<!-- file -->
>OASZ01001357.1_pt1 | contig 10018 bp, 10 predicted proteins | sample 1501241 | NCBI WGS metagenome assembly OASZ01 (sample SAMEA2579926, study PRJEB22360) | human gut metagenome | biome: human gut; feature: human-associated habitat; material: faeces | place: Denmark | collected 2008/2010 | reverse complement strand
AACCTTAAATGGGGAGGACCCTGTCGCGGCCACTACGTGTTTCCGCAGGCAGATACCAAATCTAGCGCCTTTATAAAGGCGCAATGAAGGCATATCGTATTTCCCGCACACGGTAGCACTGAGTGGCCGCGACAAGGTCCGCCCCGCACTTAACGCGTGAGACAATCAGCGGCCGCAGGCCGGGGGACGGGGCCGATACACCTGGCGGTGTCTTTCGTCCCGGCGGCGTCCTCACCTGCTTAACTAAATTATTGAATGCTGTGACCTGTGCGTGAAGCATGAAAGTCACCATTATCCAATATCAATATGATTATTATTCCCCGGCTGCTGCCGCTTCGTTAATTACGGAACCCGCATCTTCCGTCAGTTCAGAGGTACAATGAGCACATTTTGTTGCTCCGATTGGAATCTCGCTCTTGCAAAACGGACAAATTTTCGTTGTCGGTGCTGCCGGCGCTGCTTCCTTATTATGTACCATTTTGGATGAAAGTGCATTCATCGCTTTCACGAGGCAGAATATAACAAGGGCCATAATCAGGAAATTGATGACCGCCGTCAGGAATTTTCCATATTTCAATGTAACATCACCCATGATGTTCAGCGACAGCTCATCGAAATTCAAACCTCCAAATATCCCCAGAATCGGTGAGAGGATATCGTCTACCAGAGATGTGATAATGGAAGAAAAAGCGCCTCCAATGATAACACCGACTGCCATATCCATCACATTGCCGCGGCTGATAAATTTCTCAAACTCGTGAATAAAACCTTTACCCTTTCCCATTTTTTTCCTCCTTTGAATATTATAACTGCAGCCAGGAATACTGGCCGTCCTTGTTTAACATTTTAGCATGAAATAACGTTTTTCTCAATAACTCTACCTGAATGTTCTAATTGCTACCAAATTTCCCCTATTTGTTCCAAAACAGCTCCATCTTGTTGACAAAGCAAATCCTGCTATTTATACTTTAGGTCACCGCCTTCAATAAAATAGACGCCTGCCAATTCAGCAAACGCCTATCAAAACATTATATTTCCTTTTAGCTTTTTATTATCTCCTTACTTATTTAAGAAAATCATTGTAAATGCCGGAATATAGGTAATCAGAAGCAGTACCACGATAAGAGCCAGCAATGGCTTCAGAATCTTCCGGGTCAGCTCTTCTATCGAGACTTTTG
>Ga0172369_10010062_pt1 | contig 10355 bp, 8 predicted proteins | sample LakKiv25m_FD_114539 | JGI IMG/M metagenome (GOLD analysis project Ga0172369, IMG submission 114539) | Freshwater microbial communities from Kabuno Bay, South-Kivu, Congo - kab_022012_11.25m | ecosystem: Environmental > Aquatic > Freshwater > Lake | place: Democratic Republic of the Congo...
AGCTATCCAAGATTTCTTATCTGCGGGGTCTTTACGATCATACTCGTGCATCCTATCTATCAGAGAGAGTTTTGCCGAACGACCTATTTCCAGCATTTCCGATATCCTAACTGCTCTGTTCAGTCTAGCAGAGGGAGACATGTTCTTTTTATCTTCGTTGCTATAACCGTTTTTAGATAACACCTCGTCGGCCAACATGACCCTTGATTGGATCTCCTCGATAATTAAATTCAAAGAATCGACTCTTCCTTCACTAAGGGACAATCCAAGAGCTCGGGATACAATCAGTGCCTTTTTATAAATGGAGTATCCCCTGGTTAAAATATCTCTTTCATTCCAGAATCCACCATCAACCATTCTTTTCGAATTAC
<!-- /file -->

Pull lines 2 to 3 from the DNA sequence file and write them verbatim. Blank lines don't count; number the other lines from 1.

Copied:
AACCTTAAATGGGGAGGACCCTGTCGCGGCCACTACGTGTTTCCGCAGGCAGATACCAAATCTAGCGCCTTTATAAAGGCGCAATGAAGGCATATCGTATTTCCCGCACACGGTAGCACTGAGTGGCCGCGACAAGGTCCGCCCCGCACTTAACGCGTGAGACAATCAGCGGCCGCAGGCCGGGGGACGGGGCCGATACACCTGGCGGTGTCTTTCGTCCCGGCGGCGTCCTCACCTGCTTAACTAAATTATTGAATGCTGTGACCTGTGCGTGAAGCATGAAAGTCACCATTATCCAATATCAATATGATTATTATTCCCCGGCTGCTGCCGCTTCGTTAATTACGGAACCCGCATCTTCCGTCAGTTCAGAGGTACAATGAGCACATTTTGTTGCTCCGATTGGAATCTCGCTCTTGCAAAACGGACAAATTTTCGTTGTCGGTGCTGCCGGCGCTGCTTCCTTATTATGTACCATTTTGGATGAAAGTGCATTCATCGCTTTCACGAGGCAGAATATAACAAGGGCCATAATCAGGAAATTGATGACCGCCGTCAGGAATTTTCCATATTTCAATGTAACATCACCCATGATGTTCAGCGACAGCTCATCGAAATTCAAACCTCCAAATATCCCCAGAATCGGTGAGAGGATATCGTCTACCAGAGATGTGATAATGGAAGAAAAAGCGCCTCCAATGATAACACCGACTGCCATATCCATCACATTGCCGCGGCTGATAAATTTCTCAAACTCGTGAATAAAACCTTTACCCTTTCCCATTTTTTTCCTCCTTTGAATATTATAACTGCAGCCAGGAATACTGGCCGTCCTTGTTTAACATTTTAGCATGAAATAACGTTTTTCTCAATAACTCTACCTGAATGTTCTAATTGCTACCAAATTTCCCCTATTTGTTCCAAAACAGCTCCATCTTGTTGACAAAGCAAATCCTGCTATTTATACTTTAGGTCACCGCCTTCAATAAAATAGACGCCTGCCAATTCAGCAAACGCCTATCAAAACATTATATTTCCTTTTAGCTTTTTATTATCTCCTTACTTATTTAAGAAAATCATTGTAAATGCCGGAATATAGGTAATCAGAAGCAGTACCACGATAAGAGCCAGCAATGGCTTCAGAATCTTCCGGGTCAGCTCTTCTATCGAGACTTTTG
>Ga0172369_10010062_pt1 | contig 10355 bp, 8 predicted proteins | sample LakKiv25m_FD_114539 | JGI IMG/M metagenome (GOLD analysis project Ga0172369, IMG submission 114539) | Freshwater microbial communities from Kabuno Bay, South-Kivu, Congo - kab_022012_11.25m | ecosystem: Environmental > Aquatic > Freshwater > Lake | place: Democratic Republic of the Congo...